Q&A with author and sports writer Jeff Pearlman

Sports writing isn’t just box scores and league standings. Jeff Pearlman knows the story behind the numbers is what makes things interesting. He’s a New York Times best-selling author of seven books and is a regular contributor to a variety of publications, including Bleacher Report, CNN.com and Sports Illustrated.

Last week, my son Austin wrote a guest blog post for Book Club Mom — a review of Pearlman’s latest book, Gunslinger (view here), which is a biography on famous NFL quarterback Brett Favre. Austin connected with Jeff on Twitter, then Jeff connected with me, and a couple days later, he graciously accepted our interview request.

Knowing Austin would ask the best questions, I turned the interview over to him.


When and why did you first get interested in writing about sports?

So I started writing about sports when I was a junior at Mahopac High School in Putnam County, N.Y. We had a monthly student newspaper, The Chieftain, and I was really excited to try this journalism thing. My first-ever byline was atop a story about the boys and girls cross country teams. And seeing my name in print was an enormous thrill. I was hooked. The next year I was the sports editor, and then I went to the University of Delaware and joined The Review, the college paper. I’ve been all in ever since.

How early into the process for Gunslinger did you realize that Brett Favre wouldn’t speak for the book? How, if at all, do you think the book would’ve been different if he did decide to talk?

Well, I kept hoping and hoping and hoping. I had a bunch of interviews with him arranged, then they’d inevitably fall through. With about seven months until deadline I realized it was never going to happen. Such is life. How is the book different? In good ways and bad ways. Good—it’d have been more inclusive, and it’s certainly easier to grasp someone’s thoughts when he directly explains them. Bad—involvement usually involves some concessions. “I’ll talk, but …” And that’s usually bad for the honesty of a biography.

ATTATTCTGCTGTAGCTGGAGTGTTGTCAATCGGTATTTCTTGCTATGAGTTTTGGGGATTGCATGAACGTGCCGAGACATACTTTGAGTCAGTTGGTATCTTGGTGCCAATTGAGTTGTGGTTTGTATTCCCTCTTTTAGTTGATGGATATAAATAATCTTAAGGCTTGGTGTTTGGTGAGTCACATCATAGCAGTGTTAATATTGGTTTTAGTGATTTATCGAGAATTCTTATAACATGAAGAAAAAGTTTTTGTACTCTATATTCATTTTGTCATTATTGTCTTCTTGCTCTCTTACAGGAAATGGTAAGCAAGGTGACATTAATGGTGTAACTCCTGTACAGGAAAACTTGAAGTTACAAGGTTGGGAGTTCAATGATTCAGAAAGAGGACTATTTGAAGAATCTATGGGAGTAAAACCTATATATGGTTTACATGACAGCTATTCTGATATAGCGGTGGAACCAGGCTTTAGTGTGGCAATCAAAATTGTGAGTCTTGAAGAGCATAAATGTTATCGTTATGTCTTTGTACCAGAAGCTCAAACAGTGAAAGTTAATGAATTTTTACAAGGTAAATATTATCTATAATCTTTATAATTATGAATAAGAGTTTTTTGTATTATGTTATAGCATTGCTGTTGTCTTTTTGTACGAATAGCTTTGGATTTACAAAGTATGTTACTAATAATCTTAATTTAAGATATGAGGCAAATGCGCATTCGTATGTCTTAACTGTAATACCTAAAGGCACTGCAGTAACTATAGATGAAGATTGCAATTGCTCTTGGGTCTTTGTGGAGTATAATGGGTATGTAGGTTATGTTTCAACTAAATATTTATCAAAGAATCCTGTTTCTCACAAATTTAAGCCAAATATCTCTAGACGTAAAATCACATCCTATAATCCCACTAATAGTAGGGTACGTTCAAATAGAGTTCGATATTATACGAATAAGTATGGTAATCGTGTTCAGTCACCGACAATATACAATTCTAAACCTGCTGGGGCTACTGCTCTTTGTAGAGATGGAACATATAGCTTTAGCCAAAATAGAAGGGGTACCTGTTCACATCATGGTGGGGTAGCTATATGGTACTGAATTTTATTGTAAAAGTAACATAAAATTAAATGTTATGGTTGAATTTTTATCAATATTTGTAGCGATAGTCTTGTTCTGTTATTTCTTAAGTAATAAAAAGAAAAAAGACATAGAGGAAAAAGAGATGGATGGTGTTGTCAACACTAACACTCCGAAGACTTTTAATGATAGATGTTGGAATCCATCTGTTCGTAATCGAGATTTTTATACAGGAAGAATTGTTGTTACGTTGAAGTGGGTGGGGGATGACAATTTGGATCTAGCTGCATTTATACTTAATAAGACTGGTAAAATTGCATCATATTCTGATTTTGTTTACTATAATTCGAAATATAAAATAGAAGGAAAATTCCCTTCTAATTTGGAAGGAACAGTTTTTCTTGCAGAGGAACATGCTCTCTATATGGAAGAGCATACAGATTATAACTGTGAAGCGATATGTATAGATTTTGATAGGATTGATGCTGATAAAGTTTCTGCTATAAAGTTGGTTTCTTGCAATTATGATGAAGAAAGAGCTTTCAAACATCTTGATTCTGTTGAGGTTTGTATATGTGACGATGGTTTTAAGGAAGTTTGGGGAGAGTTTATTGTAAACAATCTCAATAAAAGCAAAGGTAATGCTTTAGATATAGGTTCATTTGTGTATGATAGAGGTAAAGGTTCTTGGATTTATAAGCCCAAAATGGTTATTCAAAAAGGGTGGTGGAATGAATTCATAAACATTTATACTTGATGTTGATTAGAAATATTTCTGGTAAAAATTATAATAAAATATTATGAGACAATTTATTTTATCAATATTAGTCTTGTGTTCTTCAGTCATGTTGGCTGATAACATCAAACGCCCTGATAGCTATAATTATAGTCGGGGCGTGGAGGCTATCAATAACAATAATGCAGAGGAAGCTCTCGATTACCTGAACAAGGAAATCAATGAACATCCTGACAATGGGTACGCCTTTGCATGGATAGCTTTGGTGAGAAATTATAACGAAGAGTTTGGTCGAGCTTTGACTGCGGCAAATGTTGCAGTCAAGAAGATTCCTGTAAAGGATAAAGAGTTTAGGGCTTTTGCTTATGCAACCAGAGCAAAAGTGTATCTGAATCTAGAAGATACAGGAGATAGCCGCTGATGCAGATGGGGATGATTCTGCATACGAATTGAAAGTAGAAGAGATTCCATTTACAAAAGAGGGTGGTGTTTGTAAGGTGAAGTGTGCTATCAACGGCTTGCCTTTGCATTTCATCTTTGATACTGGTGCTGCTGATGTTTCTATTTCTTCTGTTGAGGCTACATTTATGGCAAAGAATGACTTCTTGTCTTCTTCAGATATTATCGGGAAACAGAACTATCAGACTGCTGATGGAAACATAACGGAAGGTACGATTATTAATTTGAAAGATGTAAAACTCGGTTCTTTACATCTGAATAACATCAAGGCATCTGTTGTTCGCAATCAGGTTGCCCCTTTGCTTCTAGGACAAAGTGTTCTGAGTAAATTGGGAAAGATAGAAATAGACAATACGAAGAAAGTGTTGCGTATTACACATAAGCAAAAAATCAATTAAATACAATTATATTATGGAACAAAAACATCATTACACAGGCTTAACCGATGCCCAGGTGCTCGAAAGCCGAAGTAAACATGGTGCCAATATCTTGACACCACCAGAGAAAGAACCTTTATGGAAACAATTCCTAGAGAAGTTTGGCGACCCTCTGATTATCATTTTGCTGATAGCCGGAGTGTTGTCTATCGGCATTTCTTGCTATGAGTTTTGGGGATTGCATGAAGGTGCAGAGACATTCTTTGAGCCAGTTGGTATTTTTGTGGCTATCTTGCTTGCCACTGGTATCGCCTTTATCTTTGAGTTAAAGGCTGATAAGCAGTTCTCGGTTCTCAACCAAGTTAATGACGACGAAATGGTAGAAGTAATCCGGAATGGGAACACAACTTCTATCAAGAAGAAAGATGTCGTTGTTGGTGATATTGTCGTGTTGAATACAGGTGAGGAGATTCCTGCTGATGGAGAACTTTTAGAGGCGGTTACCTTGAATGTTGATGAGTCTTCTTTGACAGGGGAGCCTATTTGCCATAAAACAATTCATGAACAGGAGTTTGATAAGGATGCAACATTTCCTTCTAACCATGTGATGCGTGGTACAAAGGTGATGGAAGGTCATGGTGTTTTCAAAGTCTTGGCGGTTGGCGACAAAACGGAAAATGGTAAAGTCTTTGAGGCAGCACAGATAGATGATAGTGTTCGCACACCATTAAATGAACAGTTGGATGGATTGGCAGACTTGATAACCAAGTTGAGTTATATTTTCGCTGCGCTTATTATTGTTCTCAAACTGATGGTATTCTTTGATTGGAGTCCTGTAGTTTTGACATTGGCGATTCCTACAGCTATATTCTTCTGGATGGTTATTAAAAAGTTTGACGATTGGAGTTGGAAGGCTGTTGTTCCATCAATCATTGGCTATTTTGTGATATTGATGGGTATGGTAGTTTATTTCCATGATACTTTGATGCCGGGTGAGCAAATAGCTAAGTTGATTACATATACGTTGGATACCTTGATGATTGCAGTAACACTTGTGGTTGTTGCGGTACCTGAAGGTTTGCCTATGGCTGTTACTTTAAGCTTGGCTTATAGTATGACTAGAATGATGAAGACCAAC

You interviewed hundreds of people for this book — did you have a favorite interview? If so, why?

Well, Brett’s mother, Bonita, was amazing, and she’s someone I now consider something of a friend. She was honest, clear, smart, unsparing. People have asked many times, “Wait, why did Brett’s mother talk to you when Brett didn’t?” And the answer, plainly, is that I showed up and asked. She’s a very blunt person, and if you ask a question, you almost always get an answer.

Fans regularly wrestle with whether to forgive athletes for crimes/immoralities, especially if they play for their favorite team. Is there anything Favre could’ve done that would’ve lost respect from the fans, or did the city of Green Bay essentially not care what he did off the field?

Well, not much. If he’d raped someone, killed someone—crimes of those level, sure. Armed robbery might have been a tough image recovery. Robbing an orphanage. Stabbing Santa. But, overall, they’re a forgiving people of their icons. It’s what you do on the field that matters most in Green Bay.

In your writing career, have you ever found it difficult to write negative things about people?

I hate it, almost every single time. I don’t enjoy writing about substance abuse problems, about out-of-wedlock children, about infidelity, etc. That’s no fun for me. But in this business, we have a shitty choice to make. We can write true biographies, and that means unvarnished explorations of the lives of famous and historic figures. Or we can push out feel-good puff pieces. Well, I hate puff.

But here’s the thing: Walter Payton had an out-of-wedlock son. He lived a few miles away, but refused to have anything to do with him. I learned that while reporting “Sweetness,” and it made me want to vomit. I don’t like diminishing icons. I don’t like stuff like that. But how do you write Payton’s life story and leave out something so important? You can’t.

What’s it like now writing about the USFL for your next book, especially coinciding with Donald Trump being President of the United States?

Well, I feel like I have a very detailed understanding of Trump and the way he operates. I’m also sick of hearing about him. He was on my mind (for the USFL) long before the election, and now he won’t go away. Every … day … it’s … something … awful. So while I love the USFL and loved this project, I would take zero sales in exchange for his banishment to the outer moons of Saturn.


Thank you Jeff Pearlman for taking time out of your writing schedule for this interview!

For more information about Jeff and his best-selling books, visit jeffpearlman.com.

You can learn more about Austin Vitelli at austinvitelli.com.

Thanks for visiting – come back soon!

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